Ironically, event professionals are an industry that is changing and an industry that never seems to change. Like many black swan events, there are often long-term changes to the way businesses operate and consumers act. According to a recent McKinsey and Company study,  90% of executives said they expect the fallout from COVID-19 to fundamentally change the way they do business over the next five years. Those same executives also reported that the pandemic would have a lasting impact on their customer’s needs and 75% said the crisis would create new growth opportunities. Could online event communities be the answer?

So, what will stick with events? 

What continues to gain traction across event manager blogs, discussion groups and industry chatter is harnessing online event communities’ power. Ironic since it is something event professionals (and audiences) have been discussing for many years, well before the pandemic. Having conducted event focus groups for years, it was common feedback. Regardless of the industry or event size, every group desired to extend their three days to year-long engagement. From the connections they made, the business conducted, the sense of community they often felt at events to the learnings, it was always an utmost desire to “keep it going.”

It makes sense given the investment of resources (both in time and money) for a three-day event. We have all been to a great session and wished we could continue the conversations with the speakers and other attendees. Most of us have gone alone to a conference and wished there was an easy way to connect to other attendees in advance to meet up on a topic or just a social meal. Exhibitors and sponsors would always prefer to start a conversation at the event with “it’s great to meet you finally” versus hear “what do you do?” The list of benefits and examples of why we should leverage event communities are endless.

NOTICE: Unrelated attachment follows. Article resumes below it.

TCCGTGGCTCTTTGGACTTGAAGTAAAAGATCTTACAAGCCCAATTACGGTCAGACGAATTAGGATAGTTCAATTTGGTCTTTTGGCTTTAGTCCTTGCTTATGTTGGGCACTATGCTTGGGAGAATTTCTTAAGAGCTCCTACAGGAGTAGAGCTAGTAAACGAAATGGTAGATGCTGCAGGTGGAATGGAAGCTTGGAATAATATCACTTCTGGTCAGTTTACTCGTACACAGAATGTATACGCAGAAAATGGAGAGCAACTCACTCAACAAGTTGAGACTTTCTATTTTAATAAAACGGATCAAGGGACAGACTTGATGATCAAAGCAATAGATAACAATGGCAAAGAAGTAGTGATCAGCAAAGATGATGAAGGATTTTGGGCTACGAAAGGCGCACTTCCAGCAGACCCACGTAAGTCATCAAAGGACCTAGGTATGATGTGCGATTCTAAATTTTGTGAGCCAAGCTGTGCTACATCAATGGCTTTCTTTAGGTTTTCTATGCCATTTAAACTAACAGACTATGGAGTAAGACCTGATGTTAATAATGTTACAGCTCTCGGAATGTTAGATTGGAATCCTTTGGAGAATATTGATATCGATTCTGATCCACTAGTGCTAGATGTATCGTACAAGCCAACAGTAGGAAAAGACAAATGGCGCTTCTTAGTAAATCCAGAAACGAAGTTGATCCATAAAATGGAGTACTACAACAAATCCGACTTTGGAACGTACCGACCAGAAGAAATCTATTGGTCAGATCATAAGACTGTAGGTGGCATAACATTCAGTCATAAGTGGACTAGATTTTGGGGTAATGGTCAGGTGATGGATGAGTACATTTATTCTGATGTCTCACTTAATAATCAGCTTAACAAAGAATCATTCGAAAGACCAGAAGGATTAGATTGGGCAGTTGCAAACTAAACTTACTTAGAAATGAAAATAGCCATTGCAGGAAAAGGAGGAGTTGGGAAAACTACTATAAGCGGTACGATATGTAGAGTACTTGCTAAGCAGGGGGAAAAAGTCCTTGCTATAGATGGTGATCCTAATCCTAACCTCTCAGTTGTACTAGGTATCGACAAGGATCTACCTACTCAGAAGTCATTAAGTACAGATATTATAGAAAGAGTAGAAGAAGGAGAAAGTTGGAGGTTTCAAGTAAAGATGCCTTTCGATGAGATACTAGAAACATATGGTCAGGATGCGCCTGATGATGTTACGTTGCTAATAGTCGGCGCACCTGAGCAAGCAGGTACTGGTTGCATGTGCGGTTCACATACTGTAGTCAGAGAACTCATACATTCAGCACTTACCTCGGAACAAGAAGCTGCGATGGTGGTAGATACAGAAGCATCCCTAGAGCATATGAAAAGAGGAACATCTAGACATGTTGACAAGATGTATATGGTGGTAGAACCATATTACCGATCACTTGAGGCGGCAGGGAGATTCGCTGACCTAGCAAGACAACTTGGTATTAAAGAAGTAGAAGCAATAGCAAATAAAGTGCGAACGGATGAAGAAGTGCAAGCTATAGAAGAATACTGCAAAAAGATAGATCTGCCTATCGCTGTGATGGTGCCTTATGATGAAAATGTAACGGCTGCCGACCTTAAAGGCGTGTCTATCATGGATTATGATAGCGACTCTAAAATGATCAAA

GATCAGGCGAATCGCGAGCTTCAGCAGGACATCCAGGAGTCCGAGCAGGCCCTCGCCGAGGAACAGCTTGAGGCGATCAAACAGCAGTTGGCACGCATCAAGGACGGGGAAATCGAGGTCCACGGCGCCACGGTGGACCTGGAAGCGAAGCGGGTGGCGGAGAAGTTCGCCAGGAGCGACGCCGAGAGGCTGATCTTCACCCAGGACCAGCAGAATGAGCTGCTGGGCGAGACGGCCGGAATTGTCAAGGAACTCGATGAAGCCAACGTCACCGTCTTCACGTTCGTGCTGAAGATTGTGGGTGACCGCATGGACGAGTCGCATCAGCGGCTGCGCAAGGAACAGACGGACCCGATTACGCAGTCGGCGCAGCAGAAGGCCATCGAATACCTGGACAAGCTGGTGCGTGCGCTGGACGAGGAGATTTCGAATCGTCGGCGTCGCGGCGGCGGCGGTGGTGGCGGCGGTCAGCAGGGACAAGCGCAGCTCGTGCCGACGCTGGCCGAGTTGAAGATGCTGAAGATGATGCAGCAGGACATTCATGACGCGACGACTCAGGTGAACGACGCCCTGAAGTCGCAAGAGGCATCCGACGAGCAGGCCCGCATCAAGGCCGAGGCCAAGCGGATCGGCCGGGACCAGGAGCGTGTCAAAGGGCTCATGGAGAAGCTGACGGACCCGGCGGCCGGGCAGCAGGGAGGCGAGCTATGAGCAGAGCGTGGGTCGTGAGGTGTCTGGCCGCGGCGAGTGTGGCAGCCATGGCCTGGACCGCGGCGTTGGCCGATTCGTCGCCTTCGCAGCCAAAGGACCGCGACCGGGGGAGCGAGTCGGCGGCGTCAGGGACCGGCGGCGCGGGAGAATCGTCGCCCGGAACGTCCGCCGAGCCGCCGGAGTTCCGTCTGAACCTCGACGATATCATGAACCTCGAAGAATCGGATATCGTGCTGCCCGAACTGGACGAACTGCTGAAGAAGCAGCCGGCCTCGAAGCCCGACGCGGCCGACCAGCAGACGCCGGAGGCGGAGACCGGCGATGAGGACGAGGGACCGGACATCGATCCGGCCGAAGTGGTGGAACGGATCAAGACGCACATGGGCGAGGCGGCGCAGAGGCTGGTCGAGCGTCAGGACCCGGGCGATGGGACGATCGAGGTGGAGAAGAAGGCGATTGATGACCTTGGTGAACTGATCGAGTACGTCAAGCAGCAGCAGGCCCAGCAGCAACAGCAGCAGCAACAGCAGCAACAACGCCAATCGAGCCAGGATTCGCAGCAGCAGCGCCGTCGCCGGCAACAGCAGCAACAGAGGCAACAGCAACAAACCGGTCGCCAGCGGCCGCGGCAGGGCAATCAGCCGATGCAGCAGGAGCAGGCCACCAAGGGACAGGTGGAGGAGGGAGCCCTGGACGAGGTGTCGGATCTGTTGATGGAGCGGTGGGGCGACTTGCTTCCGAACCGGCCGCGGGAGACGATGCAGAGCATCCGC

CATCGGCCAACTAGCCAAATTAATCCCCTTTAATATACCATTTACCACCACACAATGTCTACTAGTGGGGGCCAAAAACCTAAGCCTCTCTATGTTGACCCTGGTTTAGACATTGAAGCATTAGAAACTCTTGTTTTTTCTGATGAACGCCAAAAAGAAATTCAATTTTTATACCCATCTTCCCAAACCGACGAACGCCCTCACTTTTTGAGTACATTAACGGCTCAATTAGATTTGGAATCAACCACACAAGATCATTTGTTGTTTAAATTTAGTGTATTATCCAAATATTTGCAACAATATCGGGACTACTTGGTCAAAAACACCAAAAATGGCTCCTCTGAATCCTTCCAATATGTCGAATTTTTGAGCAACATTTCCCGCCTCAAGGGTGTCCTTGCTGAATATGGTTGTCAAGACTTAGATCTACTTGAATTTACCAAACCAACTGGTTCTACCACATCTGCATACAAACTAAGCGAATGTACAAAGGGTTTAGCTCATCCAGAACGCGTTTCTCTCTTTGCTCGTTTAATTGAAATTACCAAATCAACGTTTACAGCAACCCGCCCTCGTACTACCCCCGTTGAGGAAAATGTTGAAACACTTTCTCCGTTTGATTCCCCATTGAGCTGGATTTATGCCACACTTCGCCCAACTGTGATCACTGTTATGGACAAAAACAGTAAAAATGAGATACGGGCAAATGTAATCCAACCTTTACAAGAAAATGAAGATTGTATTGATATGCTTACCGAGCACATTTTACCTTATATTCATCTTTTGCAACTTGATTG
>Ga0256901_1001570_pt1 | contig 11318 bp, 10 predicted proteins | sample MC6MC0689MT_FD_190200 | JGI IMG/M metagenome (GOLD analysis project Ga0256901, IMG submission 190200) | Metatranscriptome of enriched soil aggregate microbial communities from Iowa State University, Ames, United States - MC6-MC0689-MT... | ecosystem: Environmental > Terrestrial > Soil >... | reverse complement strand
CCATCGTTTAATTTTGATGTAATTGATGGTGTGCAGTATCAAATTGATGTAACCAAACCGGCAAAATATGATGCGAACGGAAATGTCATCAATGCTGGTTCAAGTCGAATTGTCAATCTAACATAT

So why now?

As the pandemic has endured (on gone on further than anyone ever expected), organizations realized that year-round engagement is not only an insurance policy for the risks singular in-person events can often face; it is what everyone wants in their events. As new and previously untapped audiences have attended virtual-only events, organizers are scrambling to find ways to extend and increase engagement, networking and connections as the core value propositions that in-person events were so effective at generating pre-pandemic. While everyone seems to agree that virtual events will not replace in-person events, the value of events is far more than just the in-person interactions in such a short window of time.

So how do online event communities work with hybrid events?

When it comes to hybrid events, in-person events will be the centerpieces of the virtual experiences surrounding physical events. For many organizations, the most effective virtual component will be event-branded online communities.

In our latest research study (LINK), 44% of association members shared that it’s become more important to have an online community in 2021 than in previous years. However, we found that only a tiny percent of association staff report using one. So, it not only serves to benefit your events, but it will also benefit your organization.

Sounds great, but why will it work?

Audiences are already conditioned and accustomed to using digital tools to feel more connected and engaged with their peers. Peers are one of the most trusted sources in digital spaces.

I travel a great deal for both work and personal enjoyment. When I am looking for a restaurant recommendation in an unfamiliar town, I turn to Facebook over Yelp. While Yelp provides me an overview of what the public thinks of a dining establishment, I have been in cities where Taco Bell is highly rated. Don’t get me wrong, I love a good Chalupa, but my friends will make recommendations for a small local Mexican restaurant versus a chain. Or since I am a bit of a foodie, a unique local establishment, or some great BBQ. My peers will also likely know I am allergic to seafood, so they will not make that recommendation either. My peers and colleagues will better serve me, and I will trust them more than the general public.

Association and event communities have built-in trust because of familiarity, privacy protection, and community ownership. Just this past week, another Facebook data breach compromised 533 million users phone numbers and personal information was leaked. The more trust a participant feels, the more likely they are to freely engage with others.